Lobbying Reform: The bill will target the shadow lobbying industry by requiring lobbying firms and companies that hire lobbyists to disclose when they hire a person or firm to provide professional services other than lobbying, a proposal that was introduced by Senate President Sweeney last session. This bill will also reduce the threshold for individuals to register as governmental affairs agents from 20 hours of lobbying activities per calendar year to one hour per calendar year.  

Eliminating Legislative Exemption to OPRA: The bill will remove the very broad legislative exemption to OPRA that exempts all communications for the use of a legislative member in the course of their official duties. Eliminating this exemption ensures that the executive branch and legislative branch would operate under the same rules.  The Legislature would still have access to the advisory, consultative, or deliberative privilege that exists pursuant to N.J.S.A. 47:1A-1. 

Aligning Gift and Outside Income Rules: Currently, legislators and legislative staff are permitted to accept gifts as long as they do not know or have reason to believe that the gift is offered to them to influence the performance of their public duties or responsibilities. This bill would subject legislators and legislative staff to the same standard that currently governs executive branch employees, who are prohibited from accepting any gift related in any way to the employee’s public duties. Additionally, this bill will also prevent high-level legislative staff from receiving outside income unless they seek review and approval by the Joint Legislative Committee on Ethical Standards. Under current state law, designated senior staff members in the Governor’s Office cannot receive outside income unless they seek review and approval by the State Ethics Commission. Lastly, the bill will require legislators and all executive and legislative branch employees earning $100,000 or more per year to fill out the detailed financial disclosure form promulgated by the State Ethics Commission.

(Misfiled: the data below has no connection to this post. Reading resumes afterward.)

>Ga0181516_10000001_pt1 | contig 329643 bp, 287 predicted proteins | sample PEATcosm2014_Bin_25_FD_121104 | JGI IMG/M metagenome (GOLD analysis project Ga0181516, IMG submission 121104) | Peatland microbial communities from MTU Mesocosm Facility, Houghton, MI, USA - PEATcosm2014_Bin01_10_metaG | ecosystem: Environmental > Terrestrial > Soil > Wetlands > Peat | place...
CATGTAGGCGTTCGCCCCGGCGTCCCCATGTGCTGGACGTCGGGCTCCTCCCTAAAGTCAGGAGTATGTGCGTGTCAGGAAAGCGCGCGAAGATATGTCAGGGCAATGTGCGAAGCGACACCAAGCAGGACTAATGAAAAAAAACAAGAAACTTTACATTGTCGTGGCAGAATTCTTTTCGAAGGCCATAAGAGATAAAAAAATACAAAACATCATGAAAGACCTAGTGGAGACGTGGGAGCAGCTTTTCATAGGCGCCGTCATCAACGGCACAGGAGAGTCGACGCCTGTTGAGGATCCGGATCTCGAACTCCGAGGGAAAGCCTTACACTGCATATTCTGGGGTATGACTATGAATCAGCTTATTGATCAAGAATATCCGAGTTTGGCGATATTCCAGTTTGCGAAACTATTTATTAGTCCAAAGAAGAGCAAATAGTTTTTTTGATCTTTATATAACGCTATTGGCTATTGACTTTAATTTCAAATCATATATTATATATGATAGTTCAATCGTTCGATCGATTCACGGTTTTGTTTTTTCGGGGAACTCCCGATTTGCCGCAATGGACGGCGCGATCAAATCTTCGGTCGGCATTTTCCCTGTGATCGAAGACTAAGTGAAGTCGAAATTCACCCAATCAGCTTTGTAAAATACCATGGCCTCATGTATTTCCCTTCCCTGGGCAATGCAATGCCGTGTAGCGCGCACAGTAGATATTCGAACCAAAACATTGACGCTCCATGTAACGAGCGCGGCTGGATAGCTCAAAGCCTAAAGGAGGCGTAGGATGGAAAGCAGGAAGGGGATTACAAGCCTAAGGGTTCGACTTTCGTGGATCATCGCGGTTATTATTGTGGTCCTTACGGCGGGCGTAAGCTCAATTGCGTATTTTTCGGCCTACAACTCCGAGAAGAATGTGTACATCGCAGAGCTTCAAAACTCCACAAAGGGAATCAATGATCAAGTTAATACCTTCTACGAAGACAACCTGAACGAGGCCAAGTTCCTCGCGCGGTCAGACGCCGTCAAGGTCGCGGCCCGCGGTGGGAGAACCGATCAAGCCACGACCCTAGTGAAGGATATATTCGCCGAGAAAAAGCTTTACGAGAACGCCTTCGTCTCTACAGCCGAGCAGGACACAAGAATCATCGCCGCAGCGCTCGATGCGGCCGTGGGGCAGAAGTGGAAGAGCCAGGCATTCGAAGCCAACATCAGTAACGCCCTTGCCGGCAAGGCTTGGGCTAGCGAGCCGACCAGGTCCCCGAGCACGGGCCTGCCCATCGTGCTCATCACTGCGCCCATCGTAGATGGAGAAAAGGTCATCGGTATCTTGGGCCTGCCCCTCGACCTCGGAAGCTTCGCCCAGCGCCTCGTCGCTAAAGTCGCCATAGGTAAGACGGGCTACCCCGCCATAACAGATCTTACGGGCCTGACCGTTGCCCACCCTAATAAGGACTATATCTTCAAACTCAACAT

Extending the Cooling Off Period: New Jersey’s “cooling off” period, which statutorily applies to the Governor, Cabinet, and legislators, is currently one year, meaning those officials must wait a full year after leaving their jobs before being able to register as lobbyists. The bill extends this cooling off period from one year to two years and applies it to all executive and legislative branch staff earning $100,000 or more per year as a matter of law.  A number of states, including New York, Colorado, and Alabama, have two-year prohibitions, partially based on the rationale that a two-year cooling off period ensures that a former official will not be lobbying during the same legislative session when they were in office. 

Legislative Transparency: The legislative proposal will require bills or resolutions not to be voted on unless their final form has been made publicly available on the Legislature’s website for 72 full hours preceding the vote. This closely mirrors a rule in the U.S. House of Representatives that was put in place by Speaker Nancy Pelosi in January 2019.  Under the legislative proposal released today, either House would be able to waive this requirement by an emergency 3/4 vote. This legislative proposal will also require the disclosure of all organizations or individuals who submit testimony supporting or opposing bills or resolutions, similar to an existing requirement in California.